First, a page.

### DIGNiFI algorithm

The core assumption of disease gene prioritization from a PPI network is that genes that share topological similarities tend to be associated with phenotypically close disorders and may cause the same or similar diseases [8, 11, 29]. Such a “guilt by association” principle has been widely used to prioritize candidate disease genes. Hence, the most important task in using PPI network is measuring the similarity between known genes and candidate genes. In order to rank the candidate genes, we use two different ways to calculate the similarity: one is designed for directly connected genes and the other is for indirectly connected genes in the PPI network.

A PPI network can be presented as a graph *G*(*V,E,W*), where a set of nodes (*V*) denotes proteins together while a set of edges (*E*) denotes interactions between proteins with different edge weights (*W*). Given a protein *v*∈*V*, *Γ*
_{
v
} represents the combination of *v*’ neighbors and *v*. From a topological view, if two genes share more common direct neighbors, those two genes are likely to be more similar. Hence, given a protein pair *v*
_{
i
} and *v*
_{
j
}, we calculate the similarity between them by using Eq. 1.

$$ Sim\left(v_{i},v_{j}\right)= \left\{\begin{array}{ll} DN\left(v_{i},v_{j}\right)&\;e(v_{i},v_{j})\in{E}\\ LRW_{v_{i}v_{j}}(t)&\;otherwise \end{array}\right. $$

(1)

The value of *DN*(*v*
_{
i
},*v*
_{
j
}) is defined as:

$$ DN\left(v_{i},v_{j}\right)=\frac{\sum_{v_{k}\in\left(\Gamma_{v_{i}}\bigcap\Gamma_{v_{j}}\right)} w\left(v_{i},v_{k}\right)*w\left(v_{j},v_{k}\right)}{\sqrt{max\left\{ K_{v_{i}},K_{v_{j}}\right\}}} $$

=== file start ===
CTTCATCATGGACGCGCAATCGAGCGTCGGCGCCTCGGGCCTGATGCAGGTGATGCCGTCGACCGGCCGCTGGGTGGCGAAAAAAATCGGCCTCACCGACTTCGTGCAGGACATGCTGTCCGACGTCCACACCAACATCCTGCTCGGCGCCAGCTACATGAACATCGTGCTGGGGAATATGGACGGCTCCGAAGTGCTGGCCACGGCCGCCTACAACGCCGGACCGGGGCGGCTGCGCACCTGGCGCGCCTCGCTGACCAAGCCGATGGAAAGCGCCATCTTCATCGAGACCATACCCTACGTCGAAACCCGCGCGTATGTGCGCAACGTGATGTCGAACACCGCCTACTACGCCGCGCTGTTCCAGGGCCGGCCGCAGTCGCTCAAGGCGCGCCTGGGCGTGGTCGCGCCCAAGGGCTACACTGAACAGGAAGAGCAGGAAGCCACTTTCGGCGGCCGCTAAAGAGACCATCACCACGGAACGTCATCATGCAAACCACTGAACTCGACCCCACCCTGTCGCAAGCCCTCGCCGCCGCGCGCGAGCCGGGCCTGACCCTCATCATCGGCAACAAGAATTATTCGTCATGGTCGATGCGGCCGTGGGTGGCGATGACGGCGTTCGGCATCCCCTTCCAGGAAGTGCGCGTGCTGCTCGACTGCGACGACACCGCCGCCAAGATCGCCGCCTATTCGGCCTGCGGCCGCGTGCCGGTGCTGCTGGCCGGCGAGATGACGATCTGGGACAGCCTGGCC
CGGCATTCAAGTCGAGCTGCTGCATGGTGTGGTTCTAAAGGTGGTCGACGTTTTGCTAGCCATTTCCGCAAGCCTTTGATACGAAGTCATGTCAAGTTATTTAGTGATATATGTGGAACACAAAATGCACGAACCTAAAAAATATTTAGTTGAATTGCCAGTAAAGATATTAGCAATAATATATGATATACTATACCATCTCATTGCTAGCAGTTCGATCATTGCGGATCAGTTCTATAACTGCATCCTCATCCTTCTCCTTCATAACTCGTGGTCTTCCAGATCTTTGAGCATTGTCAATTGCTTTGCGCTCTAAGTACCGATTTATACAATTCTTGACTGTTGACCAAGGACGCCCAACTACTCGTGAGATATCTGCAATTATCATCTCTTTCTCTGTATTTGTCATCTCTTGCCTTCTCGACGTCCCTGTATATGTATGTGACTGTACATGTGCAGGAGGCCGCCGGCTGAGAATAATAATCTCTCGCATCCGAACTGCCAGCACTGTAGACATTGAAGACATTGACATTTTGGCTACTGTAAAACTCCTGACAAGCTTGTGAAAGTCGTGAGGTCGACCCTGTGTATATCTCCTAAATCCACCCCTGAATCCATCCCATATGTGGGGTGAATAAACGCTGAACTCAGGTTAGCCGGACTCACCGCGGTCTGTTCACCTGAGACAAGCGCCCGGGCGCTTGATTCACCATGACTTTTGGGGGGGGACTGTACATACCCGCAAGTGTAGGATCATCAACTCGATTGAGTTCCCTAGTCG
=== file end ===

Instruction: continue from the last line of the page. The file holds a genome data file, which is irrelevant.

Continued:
(2)

where *w*(*v*
_{
i
},*v*
_{
j
})=1 if *v*
_{
i
} and *v*
_{
j
} directly connect with each other or if *v*
_{
i
}=*v*
_{
j
}, otherwise *w*(*v*
_{
i
},*v*
_{
j
})=0. \(K_{v_{i}}\) denotes the total edge weights that link to *v*
_{
i
}, and we use the maximum of *K* in order to depress the hub node effect. The value of \(LRW_{v_{i}v_{j}}\) is derived by Eq. 3 according to [21].

$$ LRW_{v_{i}v_{j}}(t)=\frac{K_{v_{i}}}{M}{\pi}_{v_{i}v_{j}}(t)+\frac{K_{v_{j}}}{M}{\pi}_{v_{j}v_{i}}(t) $$

(3)

where *M* is the number of links in the network and \({\pi }_{v_{i}v_{j}}(t)\) is the *v*
_{
j
}-th value of \(\boldsymbol {\pi }_{v_{i}}(t)\) and \(\boldsymbol {\pi }_{v_{i}}(t)\) is calculated by

$$ \boldsymbol{\pi}_{v_{i}}(t+1)=\boldsymbol{P^{T}\pi}_{v_{i}}(t) $$

(4)

in which, *π*
_{
x
}(0) is a *N*∗1 vector (N is the number of nodes in the network) which the *v*
_{
i
}-th is equal to 1 and others are 0. *P* is the transition probability matrix, with \({P}_{v_{i}v_{j}}=a_{v_{i}v_{j}}/k_{v_{i}}\) representing the probability that a random walker staying at node *v*